How to Publish Microsoft Exchange Active Sync (EAS) with ISA Server 2006 (Part 1)

If you would like to read the next part in this article series please read How to Publish Microsoft Exchange Active Sync (EAS) with ISA Server 2006 (Part 2).

Get your copy of the German language “Microsoft ISA Server 2006 – Das Handbuch”


In part one of this article series, I will give you some basic information on how Exchange Direct push works and what steps have to be completed on Exchange and the IIS site to publish Microsoft Exchange Active Sync.

Exchange Server 2003 provides secure access to your Exchange Server mailbox for mobile devices with Windows Mobile 5 and higher. With every Exchange Server version Microsoft extends and simplifies the mobile experience but there is always the same question as to how to provide secure mobile access from the Mobile clients to your internal network. The best Windows Mobile experience for Exchange Server 2003 comes with Service Pack 2. Exchange Server 2007 offers many more enhanced and new Windows mobile features than its predecessor. One of the solutions is to use ISA Server 2006 which offers a wide range of security options, from HTTPS-Bridging for pre-authentication of clients and access to only one URL.

For this article we will extend the security of our mobile client access with the help of client certificates on the mobile devices. Only a mobile client with a valid client certificate from our internal trusted CA is allowed to access the Exchange Server. It is also possible to extend the security, if ISA would only trust certificates from the issuing certificate security. I will tell you how later in this document.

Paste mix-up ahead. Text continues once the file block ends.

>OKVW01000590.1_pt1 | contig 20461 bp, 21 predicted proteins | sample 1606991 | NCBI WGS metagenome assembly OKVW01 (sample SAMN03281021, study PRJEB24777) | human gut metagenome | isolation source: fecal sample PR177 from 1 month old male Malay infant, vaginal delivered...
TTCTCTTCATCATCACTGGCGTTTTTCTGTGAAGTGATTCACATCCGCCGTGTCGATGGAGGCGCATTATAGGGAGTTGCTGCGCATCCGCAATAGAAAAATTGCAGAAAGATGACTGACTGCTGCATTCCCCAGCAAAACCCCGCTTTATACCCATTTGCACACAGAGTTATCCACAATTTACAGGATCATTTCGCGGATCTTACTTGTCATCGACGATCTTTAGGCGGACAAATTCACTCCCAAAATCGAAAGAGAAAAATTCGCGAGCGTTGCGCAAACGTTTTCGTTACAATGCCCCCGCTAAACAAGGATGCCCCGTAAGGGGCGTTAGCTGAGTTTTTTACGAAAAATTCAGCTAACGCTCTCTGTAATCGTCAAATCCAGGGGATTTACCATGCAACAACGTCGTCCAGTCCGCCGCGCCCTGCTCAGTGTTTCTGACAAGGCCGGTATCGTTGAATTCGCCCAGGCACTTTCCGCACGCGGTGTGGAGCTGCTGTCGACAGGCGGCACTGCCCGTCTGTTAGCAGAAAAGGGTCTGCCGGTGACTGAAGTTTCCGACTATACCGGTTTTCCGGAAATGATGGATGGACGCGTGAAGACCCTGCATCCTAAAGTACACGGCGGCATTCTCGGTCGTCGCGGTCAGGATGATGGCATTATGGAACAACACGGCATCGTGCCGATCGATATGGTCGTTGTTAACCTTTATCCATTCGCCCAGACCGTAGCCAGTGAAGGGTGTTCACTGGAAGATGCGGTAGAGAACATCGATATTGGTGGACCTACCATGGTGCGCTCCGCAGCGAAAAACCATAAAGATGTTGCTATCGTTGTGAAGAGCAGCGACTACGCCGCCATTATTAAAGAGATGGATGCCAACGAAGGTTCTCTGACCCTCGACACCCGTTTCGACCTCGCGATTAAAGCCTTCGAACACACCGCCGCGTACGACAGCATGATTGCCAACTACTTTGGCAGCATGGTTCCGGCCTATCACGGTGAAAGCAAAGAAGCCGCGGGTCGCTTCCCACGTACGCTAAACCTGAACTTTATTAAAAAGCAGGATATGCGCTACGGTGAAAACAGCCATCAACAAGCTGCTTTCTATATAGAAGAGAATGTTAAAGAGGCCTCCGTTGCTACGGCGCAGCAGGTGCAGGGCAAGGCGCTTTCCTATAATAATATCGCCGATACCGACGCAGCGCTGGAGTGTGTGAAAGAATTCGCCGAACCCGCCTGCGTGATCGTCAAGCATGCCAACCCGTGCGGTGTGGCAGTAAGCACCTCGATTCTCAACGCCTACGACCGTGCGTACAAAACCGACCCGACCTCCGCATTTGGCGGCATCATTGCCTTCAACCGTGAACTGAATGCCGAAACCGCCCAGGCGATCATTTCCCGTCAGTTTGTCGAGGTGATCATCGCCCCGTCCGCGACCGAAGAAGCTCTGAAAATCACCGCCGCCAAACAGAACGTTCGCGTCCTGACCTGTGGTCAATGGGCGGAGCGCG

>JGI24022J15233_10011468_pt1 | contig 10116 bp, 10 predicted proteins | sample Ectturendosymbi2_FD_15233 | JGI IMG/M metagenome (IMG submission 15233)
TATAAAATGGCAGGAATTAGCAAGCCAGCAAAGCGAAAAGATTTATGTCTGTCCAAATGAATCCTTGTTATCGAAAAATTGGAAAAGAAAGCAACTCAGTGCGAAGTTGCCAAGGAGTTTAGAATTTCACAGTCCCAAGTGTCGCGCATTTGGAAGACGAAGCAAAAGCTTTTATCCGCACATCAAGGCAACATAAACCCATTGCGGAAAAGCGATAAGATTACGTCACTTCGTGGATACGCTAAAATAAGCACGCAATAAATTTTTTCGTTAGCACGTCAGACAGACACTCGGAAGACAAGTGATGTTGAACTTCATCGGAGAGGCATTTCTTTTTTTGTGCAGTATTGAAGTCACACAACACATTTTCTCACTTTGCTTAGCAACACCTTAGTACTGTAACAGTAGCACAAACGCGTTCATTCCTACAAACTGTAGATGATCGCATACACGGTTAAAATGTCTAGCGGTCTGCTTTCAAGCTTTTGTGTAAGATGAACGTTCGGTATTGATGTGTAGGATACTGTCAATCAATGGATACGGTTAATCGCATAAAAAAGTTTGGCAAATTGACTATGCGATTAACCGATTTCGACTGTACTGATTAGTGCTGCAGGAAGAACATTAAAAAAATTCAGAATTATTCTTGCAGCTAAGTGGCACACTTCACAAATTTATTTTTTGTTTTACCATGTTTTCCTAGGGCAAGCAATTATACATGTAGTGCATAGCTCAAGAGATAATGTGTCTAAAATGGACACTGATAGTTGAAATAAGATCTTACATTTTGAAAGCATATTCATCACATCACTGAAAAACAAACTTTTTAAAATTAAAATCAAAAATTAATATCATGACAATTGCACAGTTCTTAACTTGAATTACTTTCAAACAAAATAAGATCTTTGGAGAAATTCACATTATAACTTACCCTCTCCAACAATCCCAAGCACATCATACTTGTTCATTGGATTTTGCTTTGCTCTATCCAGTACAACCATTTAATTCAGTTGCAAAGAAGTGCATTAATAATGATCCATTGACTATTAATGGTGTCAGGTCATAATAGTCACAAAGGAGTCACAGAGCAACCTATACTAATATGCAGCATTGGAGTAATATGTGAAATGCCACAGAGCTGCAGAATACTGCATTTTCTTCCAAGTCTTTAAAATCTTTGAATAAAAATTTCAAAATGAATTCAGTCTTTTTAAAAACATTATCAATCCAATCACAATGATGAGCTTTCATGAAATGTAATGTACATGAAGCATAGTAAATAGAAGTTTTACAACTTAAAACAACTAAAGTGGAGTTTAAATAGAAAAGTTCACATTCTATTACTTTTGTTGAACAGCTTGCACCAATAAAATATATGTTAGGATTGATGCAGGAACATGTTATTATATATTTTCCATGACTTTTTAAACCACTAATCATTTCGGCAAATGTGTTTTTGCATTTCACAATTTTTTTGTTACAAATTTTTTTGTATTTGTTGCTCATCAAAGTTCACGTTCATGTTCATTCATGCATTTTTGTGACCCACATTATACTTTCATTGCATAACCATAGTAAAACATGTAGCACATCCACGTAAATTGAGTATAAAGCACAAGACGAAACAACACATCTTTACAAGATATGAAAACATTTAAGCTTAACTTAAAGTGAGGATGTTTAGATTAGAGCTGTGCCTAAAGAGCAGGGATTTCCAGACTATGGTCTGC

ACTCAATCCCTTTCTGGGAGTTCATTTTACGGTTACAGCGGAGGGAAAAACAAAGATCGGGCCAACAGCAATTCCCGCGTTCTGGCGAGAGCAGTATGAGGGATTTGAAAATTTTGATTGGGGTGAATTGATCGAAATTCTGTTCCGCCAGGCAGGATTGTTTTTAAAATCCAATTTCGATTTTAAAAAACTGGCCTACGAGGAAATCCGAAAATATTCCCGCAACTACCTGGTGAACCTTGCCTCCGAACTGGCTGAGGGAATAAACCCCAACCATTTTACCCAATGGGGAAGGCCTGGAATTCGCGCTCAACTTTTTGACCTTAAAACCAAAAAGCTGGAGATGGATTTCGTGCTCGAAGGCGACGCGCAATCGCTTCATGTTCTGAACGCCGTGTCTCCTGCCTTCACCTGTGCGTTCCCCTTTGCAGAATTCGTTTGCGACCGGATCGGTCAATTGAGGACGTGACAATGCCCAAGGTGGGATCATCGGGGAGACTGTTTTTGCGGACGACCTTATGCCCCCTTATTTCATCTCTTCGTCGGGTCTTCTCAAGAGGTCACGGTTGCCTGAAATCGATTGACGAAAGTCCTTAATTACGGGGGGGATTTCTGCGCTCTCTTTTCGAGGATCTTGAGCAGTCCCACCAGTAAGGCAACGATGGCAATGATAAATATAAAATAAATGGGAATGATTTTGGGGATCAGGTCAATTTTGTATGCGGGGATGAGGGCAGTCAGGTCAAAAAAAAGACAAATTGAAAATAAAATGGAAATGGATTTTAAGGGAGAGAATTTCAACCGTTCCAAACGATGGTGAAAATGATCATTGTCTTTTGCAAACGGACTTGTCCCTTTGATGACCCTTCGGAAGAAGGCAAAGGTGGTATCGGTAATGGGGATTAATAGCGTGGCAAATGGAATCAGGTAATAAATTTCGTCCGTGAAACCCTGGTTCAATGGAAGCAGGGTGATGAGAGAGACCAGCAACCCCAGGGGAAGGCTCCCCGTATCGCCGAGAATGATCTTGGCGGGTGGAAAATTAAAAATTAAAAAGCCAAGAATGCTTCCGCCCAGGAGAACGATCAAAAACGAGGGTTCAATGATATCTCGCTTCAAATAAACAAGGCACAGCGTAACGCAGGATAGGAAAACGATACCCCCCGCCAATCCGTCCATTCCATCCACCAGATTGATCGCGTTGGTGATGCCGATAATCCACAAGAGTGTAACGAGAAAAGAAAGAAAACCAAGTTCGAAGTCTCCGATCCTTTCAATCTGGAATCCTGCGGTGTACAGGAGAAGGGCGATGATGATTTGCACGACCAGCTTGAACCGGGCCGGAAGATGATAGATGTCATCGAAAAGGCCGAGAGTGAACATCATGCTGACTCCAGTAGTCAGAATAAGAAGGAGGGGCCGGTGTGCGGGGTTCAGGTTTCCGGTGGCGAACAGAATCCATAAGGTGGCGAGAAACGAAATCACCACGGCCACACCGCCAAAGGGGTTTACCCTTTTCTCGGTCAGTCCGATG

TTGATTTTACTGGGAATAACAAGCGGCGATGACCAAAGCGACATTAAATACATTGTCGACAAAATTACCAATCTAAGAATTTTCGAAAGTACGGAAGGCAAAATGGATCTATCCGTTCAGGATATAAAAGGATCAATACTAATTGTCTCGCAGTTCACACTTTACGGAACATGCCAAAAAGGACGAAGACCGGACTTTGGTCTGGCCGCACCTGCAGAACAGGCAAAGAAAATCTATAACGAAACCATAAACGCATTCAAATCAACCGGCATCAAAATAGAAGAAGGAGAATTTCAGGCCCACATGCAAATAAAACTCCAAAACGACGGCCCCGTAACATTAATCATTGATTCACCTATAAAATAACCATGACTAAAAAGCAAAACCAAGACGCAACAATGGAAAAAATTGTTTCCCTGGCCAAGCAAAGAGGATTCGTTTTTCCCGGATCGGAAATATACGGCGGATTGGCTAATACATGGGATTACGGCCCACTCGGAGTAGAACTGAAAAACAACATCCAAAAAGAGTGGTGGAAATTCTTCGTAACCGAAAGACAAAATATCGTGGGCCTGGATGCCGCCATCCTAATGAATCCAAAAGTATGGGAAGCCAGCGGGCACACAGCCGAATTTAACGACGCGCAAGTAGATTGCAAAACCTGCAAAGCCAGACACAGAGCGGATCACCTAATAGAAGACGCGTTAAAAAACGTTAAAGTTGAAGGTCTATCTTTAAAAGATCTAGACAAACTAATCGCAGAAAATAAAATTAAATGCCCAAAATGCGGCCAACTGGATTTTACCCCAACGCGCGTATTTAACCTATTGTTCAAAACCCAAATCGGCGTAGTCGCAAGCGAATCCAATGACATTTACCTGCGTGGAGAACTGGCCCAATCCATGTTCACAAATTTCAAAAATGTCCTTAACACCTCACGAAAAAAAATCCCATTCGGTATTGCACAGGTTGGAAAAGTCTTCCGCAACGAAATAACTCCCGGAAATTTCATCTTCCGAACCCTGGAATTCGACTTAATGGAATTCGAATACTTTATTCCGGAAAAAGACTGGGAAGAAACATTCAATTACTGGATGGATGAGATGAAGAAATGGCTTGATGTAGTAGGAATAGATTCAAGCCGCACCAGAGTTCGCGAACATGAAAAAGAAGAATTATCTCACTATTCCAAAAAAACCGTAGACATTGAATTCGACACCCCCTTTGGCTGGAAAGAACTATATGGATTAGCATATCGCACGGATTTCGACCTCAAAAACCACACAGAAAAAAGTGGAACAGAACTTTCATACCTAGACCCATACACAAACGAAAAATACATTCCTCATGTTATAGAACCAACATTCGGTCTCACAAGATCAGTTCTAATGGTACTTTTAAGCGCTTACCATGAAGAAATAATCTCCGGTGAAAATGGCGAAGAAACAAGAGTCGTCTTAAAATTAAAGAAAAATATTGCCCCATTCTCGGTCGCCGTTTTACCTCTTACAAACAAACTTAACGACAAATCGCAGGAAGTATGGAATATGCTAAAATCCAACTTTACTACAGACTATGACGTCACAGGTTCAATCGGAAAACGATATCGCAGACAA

On the Exchange site

There are only a few steps to be done on the Exchange Server. Start the Exchange System Manager and navigate to the mobile service properties.

You must enable Direct Push over HTTP(s) to allow access for Windows Mobile clients. Your Windows Mobile device must be version 5 or higher with MSFP (Messaging Security and Feature Pack).

Please note:
If you want to extend the security of your Exchange environment in the way to prevent some mobile clients from accessing the Exchange Server, read the following article.

As an optional but recommended step you should also enable Device Security to enhance the security of your mobile devices.

Figure 1:
Enable Direct Push over HTTP(s)

There are several options which can be activated and enforced. You must decide which of these options is helpful for your Exchange organization and your mobile users.

As a recommended minimum password length you should enforce at least 8 characters for passwords and passwords should require numbers and letters.

Figure 2:
Device security settings

In my opinion it is always a good idea to wipe a device after a number x of failed logon attempts. A wipe after eight attempts is a good starting point.

For advanced Windows Mobile Device Administration, you should have a look at the upcoming Microsoft System Center Mobile Device Manager 2008. With the help of the Microsoft System Center Mobile Device Manager (SYMDM), it is possible to centrally manage all parts of your Windows Mobile devices. You can find more information about WMDC on the following website. Microsoft System Center Mobile Device Manager requires Windows Mobile 6.1 clients or higher.

On the IIS site

Because we want to secure the traffic between the Exchange Server and the Windows Mobile device, we must issue a webserver certificate which will be used to secure communication. IIS needs a certificate for the default website. Because we are using an internal Enterprise CA in this article, it is possible to request the certificate from this CA.